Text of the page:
Solar companies see hope in stimulus bill

February 17, 2009 7:26:13 PM PST
This has been a rough year so far for the solar power business in the Bay Area. Not just the installers, but also the manufacturers of solar panels are hurting.

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The business of manufacturing solar panels and installing them on the rooftops of houses and companies is an industry that has relied on tax credits. But those tax credits for businesses are useless when there is no profit to write off with tax credit.

"Because they don't show profits as they used to, they're having a hard time using the tax credits, which is why a lot of the solar projects are having to be put on hold," Solar City CEO Lyndon Rive said. Rive says commercial business has slowed to a crawl.

But there may be some relief in the in the stimulus act signed Tuesday by the president. Instead of tax credits, the legislation provides a tax grant -- actual cash, like a rebate, to companies that go solar.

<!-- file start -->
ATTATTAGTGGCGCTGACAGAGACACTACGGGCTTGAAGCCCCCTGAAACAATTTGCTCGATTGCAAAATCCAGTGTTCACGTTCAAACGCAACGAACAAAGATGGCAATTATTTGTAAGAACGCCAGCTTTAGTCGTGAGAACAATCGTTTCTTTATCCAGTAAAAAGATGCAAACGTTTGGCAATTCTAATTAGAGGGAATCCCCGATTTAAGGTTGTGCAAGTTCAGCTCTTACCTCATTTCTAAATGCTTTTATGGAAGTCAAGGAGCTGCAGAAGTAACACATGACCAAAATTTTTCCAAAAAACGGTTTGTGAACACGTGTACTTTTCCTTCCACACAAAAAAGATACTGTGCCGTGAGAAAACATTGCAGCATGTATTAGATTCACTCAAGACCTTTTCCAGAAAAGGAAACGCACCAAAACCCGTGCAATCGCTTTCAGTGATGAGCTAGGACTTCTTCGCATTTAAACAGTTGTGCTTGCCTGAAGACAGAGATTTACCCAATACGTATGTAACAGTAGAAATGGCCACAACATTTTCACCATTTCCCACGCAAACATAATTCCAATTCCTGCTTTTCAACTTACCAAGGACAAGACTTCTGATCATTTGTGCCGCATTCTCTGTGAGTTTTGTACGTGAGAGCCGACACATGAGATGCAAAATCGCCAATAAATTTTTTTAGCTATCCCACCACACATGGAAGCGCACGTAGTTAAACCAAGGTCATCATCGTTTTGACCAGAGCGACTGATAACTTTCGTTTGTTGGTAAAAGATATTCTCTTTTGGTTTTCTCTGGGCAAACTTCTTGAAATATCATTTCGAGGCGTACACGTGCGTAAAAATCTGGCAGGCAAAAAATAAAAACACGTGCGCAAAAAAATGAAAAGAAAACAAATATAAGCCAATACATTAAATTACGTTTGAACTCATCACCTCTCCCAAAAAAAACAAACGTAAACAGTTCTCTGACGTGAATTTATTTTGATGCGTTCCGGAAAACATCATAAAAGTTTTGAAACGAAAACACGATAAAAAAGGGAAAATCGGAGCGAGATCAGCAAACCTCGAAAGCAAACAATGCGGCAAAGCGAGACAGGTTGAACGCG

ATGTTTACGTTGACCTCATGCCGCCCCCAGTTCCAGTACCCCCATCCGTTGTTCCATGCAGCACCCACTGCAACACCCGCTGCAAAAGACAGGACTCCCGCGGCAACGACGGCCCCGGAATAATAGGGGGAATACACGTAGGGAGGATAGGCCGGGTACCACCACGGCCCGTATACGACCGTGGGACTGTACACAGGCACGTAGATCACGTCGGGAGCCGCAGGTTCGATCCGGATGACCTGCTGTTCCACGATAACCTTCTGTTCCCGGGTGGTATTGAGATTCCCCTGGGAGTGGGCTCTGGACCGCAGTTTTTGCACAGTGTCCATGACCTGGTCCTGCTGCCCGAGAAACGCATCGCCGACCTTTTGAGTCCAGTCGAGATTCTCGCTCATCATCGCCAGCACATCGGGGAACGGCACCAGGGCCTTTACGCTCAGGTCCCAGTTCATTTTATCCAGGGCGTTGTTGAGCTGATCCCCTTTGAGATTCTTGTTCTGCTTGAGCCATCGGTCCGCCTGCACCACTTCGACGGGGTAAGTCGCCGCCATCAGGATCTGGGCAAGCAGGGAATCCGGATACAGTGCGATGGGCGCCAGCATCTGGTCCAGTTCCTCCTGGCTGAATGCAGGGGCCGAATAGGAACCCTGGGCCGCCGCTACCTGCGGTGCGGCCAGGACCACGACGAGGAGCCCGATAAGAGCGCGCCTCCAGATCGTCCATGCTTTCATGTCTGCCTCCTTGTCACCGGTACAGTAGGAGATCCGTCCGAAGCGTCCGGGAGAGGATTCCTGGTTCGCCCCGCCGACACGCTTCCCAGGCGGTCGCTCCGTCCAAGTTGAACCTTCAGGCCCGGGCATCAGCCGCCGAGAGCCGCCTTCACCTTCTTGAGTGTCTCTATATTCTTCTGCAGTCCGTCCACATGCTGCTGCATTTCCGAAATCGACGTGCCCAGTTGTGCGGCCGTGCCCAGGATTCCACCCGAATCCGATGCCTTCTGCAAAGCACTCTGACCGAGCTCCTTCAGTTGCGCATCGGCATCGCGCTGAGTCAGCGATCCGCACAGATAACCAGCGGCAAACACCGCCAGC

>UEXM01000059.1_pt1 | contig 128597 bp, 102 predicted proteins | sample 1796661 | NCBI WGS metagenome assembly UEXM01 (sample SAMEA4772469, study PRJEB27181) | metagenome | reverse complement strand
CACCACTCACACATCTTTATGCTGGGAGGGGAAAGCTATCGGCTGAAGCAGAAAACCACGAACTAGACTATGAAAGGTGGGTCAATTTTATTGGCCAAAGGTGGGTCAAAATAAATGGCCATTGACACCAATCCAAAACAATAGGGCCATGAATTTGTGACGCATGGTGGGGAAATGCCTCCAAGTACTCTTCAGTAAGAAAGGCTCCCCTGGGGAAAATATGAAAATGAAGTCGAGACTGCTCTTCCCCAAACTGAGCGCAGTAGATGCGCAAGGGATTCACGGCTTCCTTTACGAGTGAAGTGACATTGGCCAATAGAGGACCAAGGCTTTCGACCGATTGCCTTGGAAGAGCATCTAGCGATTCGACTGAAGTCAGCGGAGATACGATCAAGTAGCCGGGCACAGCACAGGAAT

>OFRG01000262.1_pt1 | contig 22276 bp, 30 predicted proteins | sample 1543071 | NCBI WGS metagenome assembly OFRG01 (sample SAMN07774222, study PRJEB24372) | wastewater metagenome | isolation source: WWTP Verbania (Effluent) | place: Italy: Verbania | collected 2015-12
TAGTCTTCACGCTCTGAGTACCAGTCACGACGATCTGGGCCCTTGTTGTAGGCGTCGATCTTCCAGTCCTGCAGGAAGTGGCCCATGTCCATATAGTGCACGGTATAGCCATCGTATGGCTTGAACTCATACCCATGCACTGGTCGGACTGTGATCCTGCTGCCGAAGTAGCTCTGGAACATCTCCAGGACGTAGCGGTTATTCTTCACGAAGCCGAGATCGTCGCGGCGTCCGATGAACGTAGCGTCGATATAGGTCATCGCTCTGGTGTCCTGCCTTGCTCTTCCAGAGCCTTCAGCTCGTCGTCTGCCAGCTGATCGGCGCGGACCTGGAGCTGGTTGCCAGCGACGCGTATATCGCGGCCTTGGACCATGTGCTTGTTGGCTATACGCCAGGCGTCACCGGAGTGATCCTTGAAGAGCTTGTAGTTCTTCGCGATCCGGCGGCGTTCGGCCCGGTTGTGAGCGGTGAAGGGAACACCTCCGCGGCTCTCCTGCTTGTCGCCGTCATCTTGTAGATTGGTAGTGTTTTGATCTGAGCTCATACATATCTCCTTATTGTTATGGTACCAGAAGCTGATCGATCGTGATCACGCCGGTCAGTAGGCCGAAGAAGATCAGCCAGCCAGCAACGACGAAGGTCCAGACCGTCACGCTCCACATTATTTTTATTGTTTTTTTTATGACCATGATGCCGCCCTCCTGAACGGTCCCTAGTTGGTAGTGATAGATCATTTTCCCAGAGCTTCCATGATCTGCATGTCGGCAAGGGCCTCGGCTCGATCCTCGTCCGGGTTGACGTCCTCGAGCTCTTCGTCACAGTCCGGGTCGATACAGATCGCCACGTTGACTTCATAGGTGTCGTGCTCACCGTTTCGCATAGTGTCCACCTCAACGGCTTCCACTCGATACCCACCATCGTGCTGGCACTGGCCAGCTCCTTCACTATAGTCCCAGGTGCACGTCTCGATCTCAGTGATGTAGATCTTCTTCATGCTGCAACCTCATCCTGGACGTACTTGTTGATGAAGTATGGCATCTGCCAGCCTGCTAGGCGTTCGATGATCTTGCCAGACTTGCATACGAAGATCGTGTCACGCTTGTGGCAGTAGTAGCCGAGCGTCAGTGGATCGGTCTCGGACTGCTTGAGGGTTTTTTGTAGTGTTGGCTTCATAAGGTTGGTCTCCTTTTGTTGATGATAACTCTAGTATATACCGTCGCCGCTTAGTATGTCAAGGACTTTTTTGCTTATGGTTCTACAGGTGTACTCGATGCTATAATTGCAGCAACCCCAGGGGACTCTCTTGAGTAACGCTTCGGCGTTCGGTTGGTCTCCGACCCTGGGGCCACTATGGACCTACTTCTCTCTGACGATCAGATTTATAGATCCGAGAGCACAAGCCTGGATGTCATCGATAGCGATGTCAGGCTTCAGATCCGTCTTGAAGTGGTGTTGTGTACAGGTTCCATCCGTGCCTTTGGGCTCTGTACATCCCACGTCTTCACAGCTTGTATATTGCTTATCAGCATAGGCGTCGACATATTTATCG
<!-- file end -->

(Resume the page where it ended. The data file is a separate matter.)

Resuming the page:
"It's not going to be an immediate fix tomorrow," Rive said. But Rive believes it could stimulate his business back to the 30 percent growth he saw before the economy tanked.

It is welcome news at Opitsolar in Hayward; last month Optisolar had to lay off half it workforce.

"The investment we are making today will create a new, smarter electric grid that will allow for broader us of alternative energy," President Obama said.

Tuesday, Obama talked up the spending package and started up a Web site that promises to track the spending. Right now www.recovery.gov just lists broad areas and the amounts allocated because the funds have not started flowing.

A short list promises it will create or save 3.5 million jobs, double renewable energy, increase college Pell grants, spend $150 billion on infrastructure projects and provide $800 million in family tax credits.

Unemployment and food benefits will also increase.

But not everyone is happy. On Wall Street stocks tumbled nearly 300 points Tuesday.

"Well Wall Street was looking for more tax cuts and we were hoping job creation would be quicker," analyst Alan Valdes said.

Among the first jobs to be created will be construction -- road and bridge repair. $27 billion is going to states to pay for those projects, states like California who say they have got those projects ready to go.

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